Below, a brief open letter by Michael Balter, a veteran science journalist who uncovered many cases of sexual harassment and bullying in academia worldwide. He is now being sued for $18 million, accused of libel by Danielle Kurin, anthropologist at UC Santa Barbara, USA.
Balter speaks out where others science journalists hide under the table and snigger with Schadenfreude. The staff reporter of many years was sacked by Science magazine after having uncovered a sexual harassment case at the American Museum of Natural History. This case and others which Balter alone uncovered are listed as “A #STEMToo Rogue’s Gallery of sexual harassers, predators, and bullies in the sciences” on Balter’s blog.
Kurin’s lawsuit is clearly frivolous, but I know myself how unjust justice can be. The person with more money and better lawyers often wins, i.e., unless the press reports.
I myself was sued and sentenced several times, and even in the appeal hearings, found guilty of slandering the work of trachea transplant surgeon Paolo Macchiarini, and specifically his acolyte, Philipp Jungebluth, whose surgeon career in Germany must never be tainted by my quoting from their past manuscripts. Another court trial I faced was against Macchiarini’s former colleagues Heike and Thorsten Walles, where I quoted from a book about their own trachea transplants. There, I got away with a “settlement” because a German TV crew was present in the court room. Even if their story never aired as such, I think it helped. In Jungebluth’s case, all media stayed away as if I had leprosity, and I stood all alone a trial which took one bizarre turn after another into beyond Kafka-esque. The judges were free to lie, cheat and question my ethnic background, because they (literally) dictated what gets recorded, and no press was there to witness it.
This is why I publish here a letter from Balter to fellow journalists. Every bit of publicity helps to protect press freedom, every journalist appearing in the court audience will move the judge towards siding with the truth and the civil rights. Journalists keeping silent wilfully allow abuse and injustice to flourish.
Good luck, Michael. I wish I could help more.
My memo to journalists
By Michael Balter
I hope you are doing well.
I wanted to give you a few brief details about the lawsuit that was filed against me last week by Danielle Kurin, an archaeologist at the University of California, Santa Barbara.
As you know, for the past five years, I have been reporting on #MeToo cases in academia, especially the sciences. My first story, in 2016 for Science, led to the forced resignation of the curator for human origins at the American Museum of Natural History, who was accused of sexual assault and harassment.
Since then I have reported on several dozen cases, first for The Verge and then on my personal blog. Last year, the Columbia Journalism Review published a piece explaining why I had taken to my blog to do these stories, for no pay. I am linking to it here as it provides important background to the current situation:
I have also attached the complaint in the defamation suit, filed in the Southern District of New York, in pdf format.
This case raises a number of First Amendment and freedom of the press issues. The first is that Kurin is very unlikely to prevail, as I stand by every word of my reporting, which is based on documents and first hand witnesses, even if some of them have asked for anonymity. As you know, truth is an absolute defense against a defamation action. The following blog post includes my response to the complaint and links to the reporting at issue:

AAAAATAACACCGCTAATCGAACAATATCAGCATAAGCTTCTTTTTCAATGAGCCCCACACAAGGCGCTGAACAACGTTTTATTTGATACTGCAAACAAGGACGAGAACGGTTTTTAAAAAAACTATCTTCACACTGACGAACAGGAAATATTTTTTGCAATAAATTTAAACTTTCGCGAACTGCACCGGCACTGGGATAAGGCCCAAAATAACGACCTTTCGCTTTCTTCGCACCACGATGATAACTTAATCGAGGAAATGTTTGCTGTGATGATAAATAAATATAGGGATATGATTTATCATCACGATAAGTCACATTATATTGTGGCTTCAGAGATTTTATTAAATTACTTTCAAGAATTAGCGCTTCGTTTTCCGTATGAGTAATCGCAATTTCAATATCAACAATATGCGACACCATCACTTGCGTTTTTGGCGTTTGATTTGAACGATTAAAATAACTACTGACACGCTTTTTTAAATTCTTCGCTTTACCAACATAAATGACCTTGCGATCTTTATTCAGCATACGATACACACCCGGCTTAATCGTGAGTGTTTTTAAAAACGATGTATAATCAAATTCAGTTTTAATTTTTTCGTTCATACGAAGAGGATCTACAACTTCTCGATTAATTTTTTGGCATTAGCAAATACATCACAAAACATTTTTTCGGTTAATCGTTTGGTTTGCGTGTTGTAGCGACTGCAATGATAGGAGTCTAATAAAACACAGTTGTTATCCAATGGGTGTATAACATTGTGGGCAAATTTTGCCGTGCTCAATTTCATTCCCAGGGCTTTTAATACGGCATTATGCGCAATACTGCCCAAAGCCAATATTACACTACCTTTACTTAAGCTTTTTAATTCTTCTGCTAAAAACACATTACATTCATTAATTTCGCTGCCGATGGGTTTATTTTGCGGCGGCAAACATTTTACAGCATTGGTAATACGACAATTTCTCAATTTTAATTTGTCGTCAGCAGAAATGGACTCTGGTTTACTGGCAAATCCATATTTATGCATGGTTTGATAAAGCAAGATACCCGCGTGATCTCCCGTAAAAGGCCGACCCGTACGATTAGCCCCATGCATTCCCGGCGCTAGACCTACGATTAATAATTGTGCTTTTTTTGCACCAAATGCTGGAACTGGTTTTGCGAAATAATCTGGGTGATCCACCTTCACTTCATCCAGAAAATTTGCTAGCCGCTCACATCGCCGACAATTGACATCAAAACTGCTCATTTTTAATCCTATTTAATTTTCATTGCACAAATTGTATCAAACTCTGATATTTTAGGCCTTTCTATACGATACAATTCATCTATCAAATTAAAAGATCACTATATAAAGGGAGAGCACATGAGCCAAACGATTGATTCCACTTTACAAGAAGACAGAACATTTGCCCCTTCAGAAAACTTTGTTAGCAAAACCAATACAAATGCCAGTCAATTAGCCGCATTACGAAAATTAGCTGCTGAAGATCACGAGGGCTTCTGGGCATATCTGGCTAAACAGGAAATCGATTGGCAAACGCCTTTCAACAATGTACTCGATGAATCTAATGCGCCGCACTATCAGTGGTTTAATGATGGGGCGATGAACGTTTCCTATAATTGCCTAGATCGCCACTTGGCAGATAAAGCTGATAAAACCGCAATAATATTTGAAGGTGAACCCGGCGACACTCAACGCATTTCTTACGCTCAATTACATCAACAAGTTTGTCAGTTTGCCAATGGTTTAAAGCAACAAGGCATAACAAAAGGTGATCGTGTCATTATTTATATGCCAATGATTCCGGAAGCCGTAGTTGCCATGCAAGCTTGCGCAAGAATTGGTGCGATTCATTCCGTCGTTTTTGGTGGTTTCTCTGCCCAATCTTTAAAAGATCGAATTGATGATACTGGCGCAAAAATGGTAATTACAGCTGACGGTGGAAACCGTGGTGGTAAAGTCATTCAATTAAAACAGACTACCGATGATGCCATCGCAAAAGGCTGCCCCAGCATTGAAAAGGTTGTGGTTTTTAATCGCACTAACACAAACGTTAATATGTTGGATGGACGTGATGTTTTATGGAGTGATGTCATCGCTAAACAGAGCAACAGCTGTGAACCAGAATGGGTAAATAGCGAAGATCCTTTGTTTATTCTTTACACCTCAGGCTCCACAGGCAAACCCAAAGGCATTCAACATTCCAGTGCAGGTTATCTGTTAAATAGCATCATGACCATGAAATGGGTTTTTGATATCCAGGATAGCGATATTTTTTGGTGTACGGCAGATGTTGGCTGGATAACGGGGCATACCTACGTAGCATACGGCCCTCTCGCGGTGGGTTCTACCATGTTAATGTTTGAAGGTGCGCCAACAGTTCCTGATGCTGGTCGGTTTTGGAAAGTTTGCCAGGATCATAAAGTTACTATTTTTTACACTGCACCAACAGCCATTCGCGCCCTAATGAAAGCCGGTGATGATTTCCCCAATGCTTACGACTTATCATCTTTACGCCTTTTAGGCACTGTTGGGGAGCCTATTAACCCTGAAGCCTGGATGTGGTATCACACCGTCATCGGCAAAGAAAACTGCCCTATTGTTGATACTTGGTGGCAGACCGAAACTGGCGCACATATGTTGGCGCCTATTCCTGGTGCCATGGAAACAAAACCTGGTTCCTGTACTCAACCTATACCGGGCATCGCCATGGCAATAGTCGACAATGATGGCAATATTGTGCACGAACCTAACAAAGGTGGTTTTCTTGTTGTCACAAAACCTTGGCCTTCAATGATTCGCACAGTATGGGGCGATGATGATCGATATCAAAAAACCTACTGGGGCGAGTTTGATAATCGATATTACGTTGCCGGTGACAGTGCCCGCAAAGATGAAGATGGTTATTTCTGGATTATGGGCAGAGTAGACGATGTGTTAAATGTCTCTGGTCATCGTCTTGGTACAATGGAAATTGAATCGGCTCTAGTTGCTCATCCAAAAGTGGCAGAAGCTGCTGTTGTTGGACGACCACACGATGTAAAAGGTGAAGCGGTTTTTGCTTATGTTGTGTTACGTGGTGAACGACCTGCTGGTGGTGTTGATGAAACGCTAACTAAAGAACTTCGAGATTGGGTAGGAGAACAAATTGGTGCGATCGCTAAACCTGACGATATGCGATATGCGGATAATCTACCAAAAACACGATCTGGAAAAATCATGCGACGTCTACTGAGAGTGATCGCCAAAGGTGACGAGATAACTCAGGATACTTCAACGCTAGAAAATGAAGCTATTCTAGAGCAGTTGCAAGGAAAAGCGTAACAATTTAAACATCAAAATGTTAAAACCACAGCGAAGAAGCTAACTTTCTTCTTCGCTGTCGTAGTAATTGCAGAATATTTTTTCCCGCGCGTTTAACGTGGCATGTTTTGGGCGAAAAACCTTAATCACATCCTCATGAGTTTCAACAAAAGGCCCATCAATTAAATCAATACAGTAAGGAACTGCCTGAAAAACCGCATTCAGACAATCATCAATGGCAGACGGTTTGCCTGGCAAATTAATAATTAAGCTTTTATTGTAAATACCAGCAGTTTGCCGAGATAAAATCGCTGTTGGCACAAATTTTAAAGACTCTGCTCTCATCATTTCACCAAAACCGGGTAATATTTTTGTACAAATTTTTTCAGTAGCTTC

I am recruiting legal counsel this week, and hope that the case can be quickly dismissed. If it is not, however, it is likely to raise even more profound freedom of the press issues. I believe that Kurin and her attorneys will attempt to force me to reveal the identities of my sources, including women who were direct victims of the sexual harassment and assault by Kurin’s partner, Enmanuel Gomez Choque (Kurin was found in a 2016 Title IX at UCSB to have retaliated against the students who reported him, and was subject to a three year administrative leave before returning to work last year.)
I will never, under any circumstances, identify confidential sources under any circumstances without their permission–nor would I ask them to reveal their identities.
I would hope that the court would agree with this First Amendment position and not sanction me for it. But I suspect that it will be the main strategy Kurin and her attorneys will pursue, with hopes of obtaining a default judgement against me.
Needless to say, the issues here affect all journalists everywhere, not to mention the issues raised relevant to the #MeToo movement and whether victims and survivors will be able to speak out without themselves having to fear frivolous, baseless legal actions.
Please let me know if you have any questions about this situation. My main request at this time would be that you take note of the situation, and if you are willing to do so, amplify the news about what could end up being an important case. My pinned Twitter homepage links to the most recent blog update on this.
Balter and Kurin agreed to end the lawsuit with a settlement. Balter explains:
“None of my reporting about Danielle Kurin will be deleted, retracted, corrected, revised, or clarified in any way. […]
In settling the case, Danielle Kurin and I made a trade, in which each of us gave up something we wanted. For her part, Kurin (and UCSB) agreed to lift the protective order on a document I consider to be the most important of all the thousands of pages we received, the Letter of Censure in which UCSB formally charged and reprimanded Kurin for her misconduct in 2015/2016.
For my part, I have agreed not to write or report about Kurin ever again after the publication of this final blog post.“
Under the settlement, Balter was able to publish this Written Censure: